Journal : Aquaculture , vol. 269 , p. 328–338 , 2007
Publisher : Elsevier
International Standard Numbers
Printed : 0044-8486
Electronic : 1873-5622
Publication type : Academic article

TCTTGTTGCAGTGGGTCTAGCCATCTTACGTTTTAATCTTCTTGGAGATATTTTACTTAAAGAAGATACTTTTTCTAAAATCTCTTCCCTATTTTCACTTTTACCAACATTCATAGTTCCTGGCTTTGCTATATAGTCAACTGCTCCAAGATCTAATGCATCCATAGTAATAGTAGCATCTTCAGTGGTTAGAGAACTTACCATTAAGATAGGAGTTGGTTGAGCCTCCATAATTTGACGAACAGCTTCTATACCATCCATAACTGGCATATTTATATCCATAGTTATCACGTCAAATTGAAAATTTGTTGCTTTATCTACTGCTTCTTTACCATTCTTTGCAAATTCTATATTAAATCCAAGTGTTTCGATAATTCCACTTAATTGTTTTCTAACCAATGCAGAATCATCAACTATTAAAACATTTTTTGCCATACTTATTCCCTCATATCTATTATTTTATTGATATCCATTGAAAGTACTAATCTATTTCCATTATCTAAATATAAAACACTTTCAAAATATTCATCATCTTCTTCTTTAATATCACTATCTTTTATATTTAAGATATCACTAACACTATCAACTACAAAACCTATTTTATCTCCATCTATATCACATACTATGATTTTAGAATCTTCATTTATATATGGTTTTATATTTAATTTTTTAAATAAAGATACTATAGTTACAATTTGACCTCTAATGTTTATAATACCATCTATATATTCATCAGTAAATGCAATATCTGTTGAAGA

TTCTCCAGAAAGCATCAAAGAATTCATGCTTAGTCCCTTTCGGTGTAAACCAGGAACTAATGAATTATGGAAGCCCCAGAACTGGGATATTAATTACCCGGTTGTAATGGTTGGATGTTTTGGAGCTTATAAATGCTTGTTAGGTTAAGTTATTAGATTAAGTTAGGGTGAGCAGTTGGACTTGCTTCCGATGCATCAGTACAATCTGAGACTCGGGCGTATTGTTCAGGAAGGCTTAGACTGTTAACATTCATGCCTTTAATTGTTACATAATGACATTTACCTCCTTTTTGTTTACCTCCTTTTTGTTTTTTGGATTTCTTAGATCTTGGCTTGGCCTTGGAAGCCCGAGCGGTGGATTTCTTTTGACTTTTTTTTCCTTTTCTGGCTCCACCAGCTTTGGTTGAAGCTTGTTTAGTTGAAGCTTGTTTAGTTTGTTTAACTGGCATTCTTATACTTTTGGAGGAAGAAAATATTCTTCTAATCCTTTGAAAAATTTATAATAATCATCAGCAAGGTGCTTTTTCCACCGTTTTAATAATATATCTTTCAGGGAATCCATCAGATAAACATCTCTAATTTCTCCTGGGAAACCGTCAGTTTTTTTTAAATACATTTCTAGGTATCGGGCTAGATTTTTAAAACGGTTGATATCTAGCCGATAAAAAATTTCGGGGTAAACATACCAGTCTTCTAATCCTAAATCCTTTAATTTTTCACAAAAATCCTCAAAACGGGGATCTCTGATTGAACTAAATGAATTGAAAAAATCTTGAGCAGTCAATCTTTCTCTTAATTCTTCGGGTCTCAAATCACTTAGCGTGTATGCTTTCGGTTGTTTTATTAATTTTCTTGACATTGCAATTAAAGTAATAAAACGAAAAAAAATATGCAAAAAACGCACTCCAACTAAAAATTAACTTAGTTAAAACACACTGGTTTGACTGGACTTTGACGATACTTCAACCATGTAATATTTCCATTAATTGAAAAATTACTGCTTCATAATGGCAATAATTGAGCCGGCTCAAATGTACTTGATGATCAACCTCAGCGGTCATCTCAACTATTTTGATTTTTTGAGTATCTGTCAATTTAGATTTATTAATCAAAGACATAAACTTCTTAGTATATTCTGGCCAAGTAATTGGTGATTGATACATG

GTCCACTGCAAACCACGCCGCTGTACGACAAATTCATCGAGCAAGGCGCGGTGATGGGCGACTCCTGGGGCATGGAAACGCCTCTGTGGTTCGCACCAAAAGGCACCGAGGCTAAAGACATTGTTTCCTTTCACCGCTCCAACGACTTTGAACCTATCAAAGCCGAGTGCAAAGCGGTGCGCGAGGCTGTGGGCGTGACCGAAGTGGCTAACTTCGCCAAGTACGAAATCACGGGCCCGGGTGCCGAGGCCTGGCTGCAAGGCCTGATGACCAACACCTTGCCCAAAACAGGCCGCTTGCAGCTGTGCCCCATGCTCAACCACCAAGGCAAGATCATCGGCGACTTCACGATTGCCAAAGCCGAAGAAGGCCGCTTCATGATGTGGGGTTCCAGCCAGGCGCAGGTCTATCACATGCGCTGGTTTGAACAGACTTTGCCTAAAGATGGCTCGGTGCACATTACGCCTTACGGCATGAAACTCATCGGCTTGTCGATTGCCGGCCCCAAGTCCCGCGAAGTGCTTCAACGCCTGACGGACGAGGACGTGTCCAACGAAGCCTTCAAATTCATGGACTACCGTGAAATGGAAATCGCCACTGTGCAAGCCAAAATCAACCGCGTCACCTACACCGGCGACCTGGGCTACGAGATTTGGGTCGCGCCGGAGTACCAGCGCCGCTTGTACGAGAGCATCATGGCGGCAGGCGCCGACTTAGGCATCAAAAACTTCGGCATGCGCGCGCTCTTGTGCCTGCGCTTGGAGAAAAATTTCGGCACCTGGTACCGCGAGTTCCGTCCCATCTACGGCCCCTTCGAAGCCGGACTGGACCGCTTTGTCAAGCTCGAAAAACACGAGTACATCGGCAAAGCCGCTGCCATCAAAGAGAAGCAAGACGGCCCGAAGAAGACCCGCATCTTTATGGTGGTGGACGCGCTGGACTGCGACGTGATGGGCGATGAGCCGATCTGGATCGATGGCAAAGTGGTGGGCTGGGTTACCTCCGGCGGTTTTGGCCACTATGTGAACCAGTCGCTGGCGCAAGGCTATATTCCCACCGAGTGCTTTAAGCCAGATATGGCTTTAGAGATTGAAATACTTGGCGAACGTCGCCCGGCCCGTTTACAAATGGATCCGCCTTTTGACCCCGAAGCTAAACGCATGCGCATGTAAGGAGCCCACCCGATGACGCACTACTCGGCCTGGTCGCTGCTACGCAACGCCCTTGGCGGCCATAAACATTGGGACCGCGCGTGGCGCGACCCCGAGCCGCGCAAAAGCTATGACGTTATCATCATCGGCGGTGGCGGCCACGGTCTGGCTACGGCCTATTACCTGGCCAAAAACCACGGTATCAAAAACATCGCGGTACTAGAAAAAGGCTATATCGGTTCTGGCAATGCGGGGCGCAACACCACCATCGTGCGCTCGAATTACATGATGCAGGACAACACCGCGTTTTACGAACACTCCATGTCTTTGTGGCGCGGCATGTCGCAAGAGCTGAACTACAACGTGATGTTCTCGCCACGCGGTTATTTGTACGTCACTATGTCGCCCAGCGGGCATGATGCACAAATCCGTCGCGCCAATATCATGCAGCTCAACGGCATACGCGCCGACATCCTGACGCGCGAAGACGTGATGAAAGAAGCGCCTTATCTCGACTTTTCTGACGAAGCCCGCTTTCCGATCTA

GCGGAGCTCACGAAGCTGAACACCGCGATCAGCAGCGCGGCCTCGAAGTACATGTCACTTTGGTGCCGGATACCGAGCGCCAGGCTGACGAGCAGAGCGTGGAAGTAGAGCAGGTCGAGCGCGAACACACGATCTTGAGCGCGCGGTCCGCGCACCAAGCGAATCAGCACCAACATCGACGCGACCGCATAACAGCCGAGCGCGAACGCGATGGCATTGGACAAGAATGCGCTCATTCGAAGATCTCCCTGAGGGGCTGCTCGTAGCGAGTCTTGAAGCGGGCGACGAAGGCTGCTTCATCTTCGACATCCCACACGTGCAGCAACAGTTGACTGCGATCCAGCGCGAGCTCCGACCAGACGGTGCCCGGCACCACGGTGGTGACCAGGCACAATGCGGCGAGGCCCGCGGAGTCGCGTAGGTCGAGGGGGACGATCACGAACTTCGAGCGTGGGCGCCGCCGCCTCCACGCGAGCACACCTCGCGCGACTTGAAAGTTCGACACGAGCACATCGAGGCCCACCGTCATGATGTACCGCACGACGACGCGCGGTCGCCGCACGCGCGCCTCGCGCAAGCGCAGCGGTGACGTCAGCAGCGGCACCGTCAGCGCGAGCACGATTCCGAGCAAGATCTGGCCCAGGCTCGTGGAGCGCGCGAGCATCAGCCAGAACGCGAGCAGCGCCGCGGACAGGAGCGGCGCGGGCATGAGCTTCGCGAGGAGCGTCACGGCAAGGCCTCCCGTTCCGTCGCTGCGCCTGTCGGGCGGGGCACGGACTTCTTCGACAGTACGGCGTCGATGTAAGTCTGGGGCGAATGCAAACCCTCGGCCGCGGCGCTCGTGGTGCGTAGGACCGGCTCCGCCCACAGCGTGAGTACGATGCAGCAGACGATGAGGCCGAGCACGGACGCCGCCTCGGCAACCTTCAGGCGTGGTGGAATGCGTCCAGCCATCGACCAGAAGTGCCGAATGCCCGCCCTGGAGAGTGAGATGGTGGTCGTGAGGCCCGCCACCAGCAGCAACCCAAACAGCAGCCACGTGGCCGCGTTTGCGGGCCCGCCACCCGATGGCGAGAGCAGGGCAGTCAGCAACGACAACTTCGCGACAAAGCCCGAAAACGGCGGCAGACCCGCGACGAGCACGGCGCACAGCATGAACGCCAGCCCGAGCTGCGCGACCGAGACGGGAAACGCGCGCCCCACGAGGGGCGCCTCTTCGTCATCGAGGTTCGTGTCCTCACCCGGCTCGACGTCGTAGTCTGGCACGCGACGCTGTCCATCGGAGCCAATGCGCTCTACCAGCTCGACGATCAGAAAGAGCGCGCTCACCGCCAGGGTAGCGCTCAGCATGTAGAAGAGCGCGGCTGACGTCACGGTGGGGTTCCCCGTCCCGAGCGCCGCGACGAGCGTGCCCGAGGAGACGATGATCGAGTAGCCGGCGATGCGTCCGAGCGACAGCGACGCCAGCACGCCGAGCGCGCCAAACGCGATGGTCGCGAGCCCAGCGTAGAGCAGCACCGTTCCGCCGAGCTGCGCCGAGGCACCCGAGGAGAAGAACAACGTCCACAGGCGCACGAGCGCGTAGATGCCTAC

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About 80% of the Norwegian landings of edible crab (Cancer pagurus) are females. Meat content is often poor also for hard-shelled crabs. Feeding has proved to increase the quality, however the feeding process is costly and should be as short as possible still providing the required product quality. The crab fishery season coincides with the females' reproduction period which affects the quality and body composition. Egg-carrying crabs are of no commercial value. The development of the gonads is therefore of great importance for a feeding management of crabs. A study was conducted to test if meat yield and quality increased over time in the peak season (September). Groups of females were fed a diet of saithe (Pollachius virens) fillet for 10, 24 and 33 days. An unfed reference group was killed, boiled and quality assessed at the start of the experimental period and compared with fed groups assessed in the same way at the termination of the feeding period. The improvement of quality traits was a continuous process, with a linear increase in total subjective impression, hepatopancreas lightness and gonadosomatic index (GSI) correlated with time of feeding or cumulative feed intake. Two different methods of inactivating the claws, banding and nicking, were compared during the feeding period. The treatments gave no difference in feed intake or external quality like lost legs and tips. Gonad and hepatopancreas were examined during several short experimental periods (3-4 weeks) expanding from just before until after the peak fishery season. In August, September and October/November GSI increased but no increase was seen in hepatosomatic index (HSI). Crabs with GSI between 15 and 18 (%) seemed to be close to spawning. In October/November 40% of the crabs spawned, in December 6.7%. No development in GSI was present in December but HSI increased for fed crabs. After the peak spawning period in October/November most of the remaining crabs do not start the onset of gonad development before the following year. Fed crab at this time of the year will be of a different body composition, with more hepatopancreas and less roe. Several factors may influence the economy in a feeding program. However, the short feeding period makes it possible to feed several batches in a year. In a growing market and with increasing knowledge in quality grading technology of live crabs, feeding of edible crab may be worthwhile in the future. (C) 2007 Elsevier B.V. All rights reserved.